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    Using nominal group technique to advance power assisted exercise equipment for people with stroke

    Young, R, Sage, K ORCID logoORCID: https://orcid.org/0000-0002-7365-5177, Broom, D, Broomfield, K, Church, G and Smith, C (2021) Using nominal group technique to advance power assisted exercise equipment for people with stroke. Research Involvement and Engagement, 7 (1).

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    Abstract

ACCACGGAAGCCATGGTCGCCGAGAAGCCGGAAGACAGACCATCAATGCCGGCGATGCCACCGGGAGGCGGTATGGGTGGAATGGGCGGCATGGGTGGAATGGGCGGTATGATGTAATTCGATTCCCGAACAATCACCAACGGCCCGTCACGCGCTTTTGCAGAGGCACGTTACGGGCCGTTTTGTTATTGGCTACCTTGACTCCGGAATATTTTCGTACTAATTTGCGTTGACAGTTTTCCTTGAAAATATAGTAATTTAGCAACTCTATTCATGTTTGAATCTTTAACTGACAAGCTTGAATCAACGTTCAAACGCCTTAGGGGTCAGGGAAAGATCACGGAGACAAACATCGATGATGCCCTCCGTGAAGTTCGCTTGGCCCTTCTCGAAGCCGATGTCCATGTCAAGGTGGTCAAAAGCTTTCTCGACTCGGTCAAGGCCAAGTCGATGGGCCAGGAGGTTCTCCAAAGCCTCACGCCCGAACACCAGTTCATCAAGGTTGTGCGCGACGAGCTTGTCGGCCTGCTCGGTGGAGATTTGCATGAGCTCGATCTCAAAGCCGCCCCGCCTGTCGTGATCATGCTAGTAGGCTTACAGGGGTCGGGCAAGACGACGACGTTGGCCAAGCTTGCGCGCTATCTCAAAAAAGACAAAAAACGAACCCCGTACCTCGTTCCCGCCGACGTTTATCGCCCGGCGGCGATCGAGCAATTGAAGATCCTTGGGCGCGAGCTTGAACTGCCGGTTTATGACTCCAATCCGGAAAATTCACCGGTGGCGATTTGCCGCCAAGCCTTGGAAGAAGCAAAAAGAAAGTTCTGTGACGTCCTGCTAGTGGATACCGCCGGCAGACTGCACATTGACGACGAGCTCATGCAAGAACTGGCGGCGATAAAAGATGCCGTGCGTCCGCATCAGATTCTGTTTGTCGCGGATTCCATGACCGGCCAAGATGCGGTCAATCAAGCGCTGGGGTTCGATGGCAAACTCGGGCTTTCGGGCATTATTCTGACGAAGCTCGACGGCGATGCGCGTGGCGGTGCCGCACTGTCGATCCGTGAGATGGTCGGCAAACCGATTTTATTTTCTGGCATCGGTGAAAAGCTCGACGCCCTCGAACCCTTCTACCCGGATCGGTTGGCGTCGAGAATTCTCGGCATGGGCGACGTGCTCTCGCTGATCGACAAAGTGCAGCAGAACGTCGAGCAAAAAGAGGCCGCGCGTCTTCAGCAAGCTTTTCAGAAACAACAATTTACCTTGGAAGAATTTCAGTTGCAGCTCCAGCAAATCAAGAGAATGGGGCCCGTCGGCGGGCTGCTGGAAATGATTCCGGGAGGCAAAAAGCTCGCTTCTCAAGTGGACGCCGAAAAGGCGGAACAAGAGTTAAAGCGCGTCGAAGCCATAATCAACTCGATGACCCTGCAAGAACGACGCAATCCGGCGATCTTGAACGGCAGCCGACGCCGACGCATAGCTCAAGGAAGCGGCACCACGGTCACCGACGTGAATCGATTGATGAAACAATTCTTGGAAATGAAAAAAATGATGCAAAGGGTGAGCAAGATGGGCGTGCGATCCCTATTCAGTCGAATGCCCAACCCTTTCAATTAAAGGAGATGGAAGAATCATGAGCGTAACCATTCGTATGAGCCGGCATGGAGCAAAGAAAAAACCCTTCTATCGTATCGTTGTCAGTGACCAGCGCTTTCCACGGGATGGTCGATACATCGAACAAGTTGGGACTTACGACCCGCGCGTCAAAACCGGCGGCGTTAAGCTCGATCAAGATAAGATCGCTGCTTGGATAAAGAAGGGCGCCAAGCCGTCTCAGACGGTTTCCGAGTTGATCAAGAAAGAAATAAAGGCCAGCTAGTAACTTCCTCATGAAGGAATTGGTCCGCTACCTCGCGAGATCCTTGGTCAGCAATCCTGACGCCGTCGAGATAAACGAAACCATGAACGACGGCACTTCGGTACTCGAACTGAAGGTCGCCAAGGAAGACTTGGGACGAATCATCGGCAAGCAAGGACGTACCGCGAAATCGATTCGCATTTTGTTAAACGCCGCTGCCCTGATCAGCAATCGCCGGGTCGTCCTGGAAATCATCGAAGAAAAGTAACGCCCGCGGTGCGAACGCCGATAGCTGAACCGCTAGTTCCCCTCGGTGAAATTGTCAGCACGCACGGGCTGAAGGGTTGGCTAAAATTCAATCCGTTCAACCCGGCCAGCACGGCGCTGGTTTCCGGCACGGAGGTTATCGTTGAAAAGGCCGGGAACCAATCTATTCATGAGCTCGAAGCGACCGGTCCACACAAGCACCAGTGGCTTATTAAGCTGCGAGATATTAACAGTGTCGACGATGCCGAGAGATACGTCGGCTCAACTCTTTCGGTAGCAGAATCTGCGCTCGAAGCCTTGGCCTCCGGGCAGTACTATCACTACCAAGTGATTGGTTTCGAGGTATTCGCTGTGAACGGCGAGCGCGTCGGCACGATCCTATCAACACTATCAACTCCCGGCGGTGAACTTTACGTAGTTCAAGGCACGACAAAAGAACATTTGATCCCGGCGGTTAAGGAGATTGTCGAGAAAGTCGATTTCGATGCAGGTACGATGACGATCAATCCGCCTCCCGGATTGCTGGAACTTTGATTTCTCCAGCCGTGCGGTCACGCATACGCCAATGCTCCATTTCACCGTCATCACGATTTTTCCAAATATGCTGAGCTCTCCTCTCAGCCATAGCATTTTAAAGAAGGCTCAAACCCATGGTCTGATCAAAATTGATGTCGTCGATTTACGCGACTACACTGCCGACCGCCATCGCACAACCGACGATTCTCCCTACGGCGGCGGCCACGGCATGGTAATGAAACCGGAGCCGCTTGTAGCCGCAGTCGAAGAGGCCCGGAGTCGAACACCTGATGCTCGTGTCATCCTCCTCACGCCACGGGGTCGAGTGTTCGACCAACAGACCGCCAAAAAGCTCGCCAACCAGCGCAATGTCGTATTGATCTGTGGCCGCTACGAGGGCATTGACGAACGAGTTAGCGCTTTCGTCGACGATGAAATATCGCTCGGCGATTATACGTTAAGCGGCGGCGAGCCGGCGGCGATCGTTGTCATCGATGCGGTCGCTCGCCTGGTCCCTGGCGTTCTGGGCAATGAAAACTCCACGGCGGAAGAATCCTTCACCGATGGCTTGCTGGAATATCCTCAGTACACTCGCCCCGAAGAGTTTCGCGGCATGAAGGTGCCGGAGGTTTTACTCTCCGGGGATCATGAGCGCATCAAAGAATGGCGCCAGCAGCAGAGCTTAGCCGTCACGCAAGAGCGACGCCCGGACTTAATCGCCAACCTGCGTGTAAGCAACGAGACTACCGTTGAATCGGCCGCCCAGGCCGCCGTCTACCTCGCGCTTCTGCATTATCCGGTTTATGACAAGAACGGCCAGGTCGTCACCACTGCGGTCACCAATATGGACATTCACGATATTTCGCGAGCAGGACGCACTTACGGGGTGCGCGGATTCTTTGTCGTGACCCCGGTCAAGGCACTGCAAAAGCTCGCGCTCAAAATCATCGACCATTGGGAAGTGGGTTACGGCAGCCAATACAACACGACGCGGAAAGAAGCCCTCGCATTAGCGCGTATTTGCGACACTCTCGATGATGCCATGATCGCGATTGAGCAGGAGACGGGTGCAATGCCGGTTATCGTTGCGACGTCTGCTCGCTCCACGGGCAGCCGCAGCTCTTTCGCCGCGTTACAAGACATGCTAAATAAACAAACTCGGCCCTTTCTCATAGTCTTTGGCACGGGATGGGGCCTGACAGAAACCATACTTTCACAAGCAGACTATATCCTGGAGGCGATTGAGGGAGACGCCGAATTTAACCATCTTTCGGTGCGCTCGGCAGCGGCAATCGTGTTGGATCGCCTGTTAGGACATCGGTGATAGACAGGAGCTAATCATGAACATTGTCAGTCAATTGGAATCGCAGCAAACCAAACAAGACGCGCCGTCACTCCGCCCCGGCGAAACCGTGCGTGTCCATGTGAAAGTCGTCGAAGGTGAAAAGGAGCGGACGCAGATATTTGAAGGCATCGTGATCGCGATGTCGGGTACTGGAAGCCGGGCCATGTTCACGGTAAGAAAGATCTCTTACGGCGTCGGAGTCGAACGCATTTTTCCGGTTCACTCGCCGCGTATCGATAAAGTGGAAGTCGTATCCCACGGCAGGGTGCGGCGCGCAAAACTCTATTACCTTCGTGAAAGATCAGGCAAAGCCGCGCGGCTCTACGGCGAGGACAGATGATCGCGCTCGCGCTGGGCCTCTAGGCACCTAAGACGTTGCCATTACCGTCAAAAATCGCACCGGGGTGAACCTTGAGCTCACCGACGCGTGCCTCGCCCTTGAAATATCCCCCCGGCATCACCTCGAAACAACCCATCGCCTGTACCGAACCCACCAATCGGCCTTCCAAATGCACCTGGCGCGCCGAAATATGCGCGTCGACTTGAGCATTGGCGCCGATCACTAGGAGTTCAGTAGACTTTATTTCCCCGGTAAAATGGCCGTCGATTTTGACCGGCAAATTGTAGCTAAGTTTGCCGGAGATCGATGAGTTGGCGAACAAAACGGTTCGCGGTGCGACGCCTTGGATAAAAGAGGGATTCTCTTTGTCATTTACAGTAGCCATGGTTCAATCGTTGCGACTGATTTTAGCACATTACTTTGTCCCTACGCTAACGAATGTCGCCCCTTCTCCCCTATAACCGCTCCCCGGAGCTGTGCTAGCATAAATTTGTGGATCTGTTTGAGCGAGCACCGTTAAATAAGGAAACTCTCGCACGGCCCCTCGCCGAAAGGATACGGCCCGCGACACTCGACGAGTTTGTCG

Background: Power assisted exercise is accessible and acceptable for people with stroke. The potential for technological advancement of the equipment to improve the user experience has been identified. Involvement of end users and service providers in the design of health technologies is essential in determining how said technology is perceived and adopted. This project invited people with stroke and service providers to influence design features and determine machine selection in the preliminary stages of a codesign research programme. Aims: To capture the perspectives of people with stroke and professionals working with people with stroke about proposed digitalisation of power assisted exercise equipment and select machines for prototype development. Methods: Nominal group technique was used to capture the perspectives, ideas, preferences and priorities of three stakeholder groups: people with stroke (n = 3, mean age 66 years), rehabilitation professionals (n = 3) and exercise scientists (n = 3). Two questions underpinned the structure of the events; ‘What does an assistive exercise machine need to do to allow the person with stroke to engage in exercise?’ and ‘Which machines would you prioritise for use with People with Stroke?’ Attendees were invited to cast votes to indicate their preferred machines. Findings: Synthesis of the data from the NGT identified four domains; software and interface, exercise programme, machine and accessories, setting and service. Three preferred machines from a range of nine were identified through vote counting. Conclusion: Nominal group technique directed the selection of machines to be included in the development of the proposed technology. The vision shared by users during the structured discussion shaped the subsequent steps in the design and testing of the new technology. Patient and service provider contribution: The opinions and preferences of people with stroke, rehabilitation professionals and exercise scientists were central to key decisions which will shape the digitalisation of power assisted equipment, influence future research and guide implementation of the new technologies.

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